Biagi: San Francisco parking is really important.
Davis: Let me tell you, that's like the biggest perk I get. I keep waiting, as they take away perks these days, somebody will say, "Hey, they don't need that." In any case, so I talk about it now a lot. This is a long way, I know, to get around to my age and answer you directly. I am getting ready mentally, and I've set some dates.
I was born October 13, 1932, right in the midst of the Depression.*
Biagi: How did you get along?
Davis: By just sticking to myself and being quiet. A lot of people who know me now in this incarnation would never put it together with this kid who never opened her mouth, extremely quiet, tried to blend into the background and stay out of sight and out of mind. That was the way I got along. Yes, that was it.
Biagi: Why wouldn't they believe that of you now?
Davis: Because now I'm out in front of everything, but then, boy, if it wasn't in a book, I didn't know about it.
Biagi: So you did spend a lot of time reading.
Davis: Yes. It was more real to me than the real world.
Biagi: What were you reading about?
Davis: I don't know. I wish I could tell you. I don't know. Not much made that much of an impression on me, I guess. Mostly I think I read things that had a happy ending. [Laughter.]
Biagi: What about the movies? Did those movies appeal to you?
Davis: Oh, yes, I liked the swashbuckler movies, and Alan Ladd was one of my favorite people when I was growing up. Adventure films, romantic films.
Biagi: How much was it to go to the Broadway Theater?
Davis: Ten cents.
* At the interviewee's request, a lengthy segment of the transcript was deleted at this point. Some of the information was rerecorded in the last interviews.
Biagi: And popcorn was how much?
Davis: I don't know. I just remember on Saturdays it cost a dime, and I know that in the summertime you could go for milktops on Wednesdays. You saved up. Everybody was encouraged to drink as much milk as possible, so when you got milk out of the bottle, you saved the tops. You just took them to the theater and you got in on Wednesday matinee for milktops.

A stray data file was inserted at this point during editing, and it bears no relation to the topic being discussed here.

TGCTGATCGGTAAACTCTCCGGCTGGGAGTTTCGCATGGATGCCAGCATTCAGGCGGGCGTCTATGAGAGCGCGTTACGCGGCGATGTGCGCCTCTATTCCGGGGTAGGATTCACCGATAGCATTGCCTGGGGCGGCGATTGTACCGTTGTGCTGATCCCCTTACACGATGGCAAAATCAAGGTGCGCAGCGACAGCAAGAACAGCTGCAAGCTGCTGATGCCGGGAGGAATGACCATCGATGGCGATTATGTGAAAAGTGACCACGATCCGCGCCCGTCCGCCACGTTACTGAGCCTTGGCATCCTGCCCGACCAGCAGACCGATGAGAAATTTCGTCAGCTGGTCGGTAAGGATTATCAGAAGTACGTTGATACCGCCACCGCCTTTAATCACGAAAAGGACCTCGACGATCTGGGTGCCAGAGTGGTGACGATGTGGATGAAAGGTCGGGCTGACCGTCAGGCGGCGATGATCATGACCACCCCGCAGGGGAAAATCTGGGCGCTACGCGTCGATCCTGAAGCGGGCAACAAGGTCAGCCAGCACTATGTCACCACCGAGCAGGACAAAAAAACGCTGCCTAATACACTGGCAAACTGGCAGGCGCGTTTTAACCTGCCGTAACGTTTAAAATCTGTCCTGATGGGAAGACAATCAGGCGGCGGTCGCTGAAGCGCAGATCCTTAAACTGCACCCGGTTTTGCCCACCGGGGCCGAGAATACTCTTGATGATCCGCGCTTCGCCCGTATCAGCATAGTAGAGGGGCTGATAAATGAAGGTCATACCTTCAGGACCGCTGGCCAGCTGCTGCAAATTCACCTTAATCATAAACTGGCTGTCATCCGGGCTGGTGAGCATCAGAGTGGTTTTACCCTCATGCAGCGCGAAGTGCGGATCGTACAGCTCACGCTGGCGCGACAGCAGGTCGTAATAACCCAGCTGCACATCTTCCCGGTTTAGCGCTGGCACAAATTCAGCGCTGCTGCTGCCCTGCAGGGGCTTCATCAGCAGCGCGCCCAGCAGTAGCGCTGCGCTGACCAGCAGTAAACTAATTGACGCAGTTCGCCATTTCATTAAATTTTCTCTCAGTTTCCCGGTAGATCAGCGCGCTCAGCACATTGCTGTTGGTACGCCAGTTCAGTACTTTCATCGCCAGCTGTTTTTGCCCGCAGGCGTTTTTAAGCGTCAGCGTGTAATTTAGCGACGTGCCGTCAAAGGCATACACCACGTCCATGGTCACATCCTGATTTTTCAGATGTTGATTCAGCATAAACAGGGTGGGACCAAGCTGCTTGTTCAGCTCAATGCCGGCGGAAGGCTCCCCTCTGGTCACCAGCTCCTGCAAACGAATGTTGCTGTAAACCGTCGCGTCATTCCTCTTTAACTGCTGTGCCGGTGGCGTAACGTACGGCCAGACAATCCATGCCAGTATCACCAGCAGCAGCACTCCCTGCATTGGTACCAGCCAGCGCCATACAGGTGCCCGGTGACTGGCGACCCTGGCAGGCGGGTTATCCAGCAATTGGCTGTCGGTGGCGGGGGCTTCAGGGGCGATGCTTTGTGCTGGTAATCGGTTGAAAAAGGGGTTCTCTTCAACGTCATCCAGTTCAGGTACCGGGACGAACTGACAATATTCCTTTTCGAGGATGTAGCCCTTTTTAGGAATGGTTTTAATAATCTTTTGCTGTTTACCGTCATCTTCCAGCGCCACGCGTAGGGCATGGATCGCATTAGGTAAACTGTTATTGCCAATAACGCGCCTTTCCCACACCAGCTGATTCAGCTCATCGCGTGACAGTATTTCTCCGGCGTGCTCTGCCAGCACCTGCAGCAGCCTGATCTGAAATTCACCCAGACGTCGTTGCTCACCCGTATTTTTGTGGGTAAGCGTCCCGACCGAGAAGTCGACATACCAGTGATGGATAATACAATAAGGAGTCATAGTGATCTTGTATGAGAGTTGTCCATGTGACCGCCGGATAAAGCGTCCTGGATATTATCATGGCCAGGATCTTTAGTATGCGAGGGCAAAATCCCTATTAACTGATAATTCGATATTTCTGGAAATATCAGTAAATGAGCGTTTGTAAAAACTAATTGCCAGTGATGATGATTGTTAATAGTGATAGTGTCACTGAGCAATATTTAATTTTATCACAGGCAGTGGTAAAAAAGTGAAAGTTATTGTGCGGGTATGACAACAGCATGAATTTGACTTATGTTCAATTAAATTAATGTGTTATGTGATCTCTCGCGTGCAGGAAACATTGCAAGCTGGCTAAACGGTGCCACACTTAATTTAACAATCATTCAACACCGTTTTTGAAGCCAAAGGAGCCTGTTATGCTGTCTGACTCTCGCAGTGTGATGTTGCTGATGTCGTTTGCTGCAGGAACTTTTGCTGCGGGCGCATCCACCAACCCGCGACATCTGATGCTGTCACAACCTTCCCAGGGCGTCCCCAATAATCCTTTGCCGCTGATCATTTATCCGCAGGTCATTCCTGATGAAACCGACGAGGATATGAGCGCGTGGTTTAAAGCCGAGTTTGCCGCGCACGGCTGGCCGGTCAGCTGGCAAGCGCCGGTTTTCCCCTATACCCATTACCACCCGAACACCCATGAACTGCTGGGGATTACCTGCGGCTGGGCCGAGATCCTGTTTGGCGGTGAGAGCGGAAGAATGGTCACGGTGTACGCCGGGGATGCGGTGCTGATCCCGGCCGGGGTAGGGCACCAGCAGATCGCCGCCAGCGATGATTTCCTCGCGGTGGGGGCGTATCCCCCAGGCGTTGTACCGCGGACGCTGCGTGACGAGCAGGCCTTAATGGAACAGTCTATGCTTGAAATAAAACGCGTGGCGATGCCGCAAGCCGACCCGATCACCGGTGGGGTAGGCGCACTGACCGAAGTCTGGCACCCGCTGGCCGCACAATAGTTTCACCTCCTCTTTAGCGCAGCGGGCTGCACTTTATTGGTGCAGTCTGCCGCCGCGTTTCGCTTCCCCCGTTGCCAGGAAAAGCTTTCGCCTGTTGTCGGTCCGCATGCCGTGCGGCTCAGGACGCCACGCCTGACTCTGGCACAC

Biagi: What a deal! That's pretty good.
Davis: I was really great at saving milktops.
Biagi: Junior high was at Lincoln?
Davis: No, I went to Hoover Junior High. Now I truly was living sometimes with my parents and sometimes with my aunt, but I stayed at Hoover. Even when I lived with my aunt in Berkeley, I took the bus into Oakland.
Biagi: Where were your parents living?
Davis: My parents were living still on Poplar Street in the housing project, and that was when the divorce came.
Biagi: That was when you were roughly how old? What grade were you in, do you remember?
Davis: That must have been when I was going into the seventh grade, I guess. I either was just ending the sixth grade or going into the seventh grade.
Biagi: But you still stayed at the same school?
Davis: Yes. Once I enrolled there, I made a friend who's still my best friend.
Biagi: Who is that?
Davis: A woman named Rosemary Prince. Her name is Rosemary Towns now. I'll never forget, the first day of school we both wore glasses. [Laughter.] That was our commonality. We were both scared to death and both loners, and we somehow just migrated. She was an only child living with her mom, and we didn't live very far apart. We just migrated together and we've been friends ever since.
Biagi: Are you nearsighted or farsighted?
Davis: Right now I'm both! [Laughter.]
Biagi: Well, we're talking about early, thirteen or so.
Davis: I've never known how to translate that.
Biagi: Did you have thick glasses or thin glasses?
Davis: Thick glasses.
Biagi: That's a good way to judge. I would say you were farsighted.
Davis: We both did, and here we were, two people with these three braids, the symbol of little black girls. [Laughter.]
Biagi: Did you still have your long hair?
Davis: Yes. Oh, yes. My aunt did not believe in cutting your hair. The first thing I did when I got freedom was chop that stuff off. [Laughter.]
Biagi: What about dressing you? Did she have a way of dressing you?
Davis: Very modest in everything. Oh, yes. Modesty in everything. Moderation and modesty, the cornerstones.
Biagi: Patent leather shoes.
Davis: That was a sign of prosperity, if you could afford patent leather shoes.
Biagi: So you and your friend Rosemary show up at school. Did you have any particular subjects you were particularly good in or bad in? Or were you good in everything?
Davis: I never could spell. I still can't spell. I cannot spell today, which is why I got out of print and into broadcasting, so I wouldn't have to worry about it anymore. I never could spell. I was always good at math. I used to be very good at math. Loved history. That was my favorite topic. We were good students. There wasn't a lot of pressure on me by anyone in particular to be an excellent student, but just to be a good student, but I put a lot of pressure on myself to get the best grades. I did not want anything other than—I mean, I wanted As, but if I got Bs, I lived with it. No Cs and Ds, no, no, no.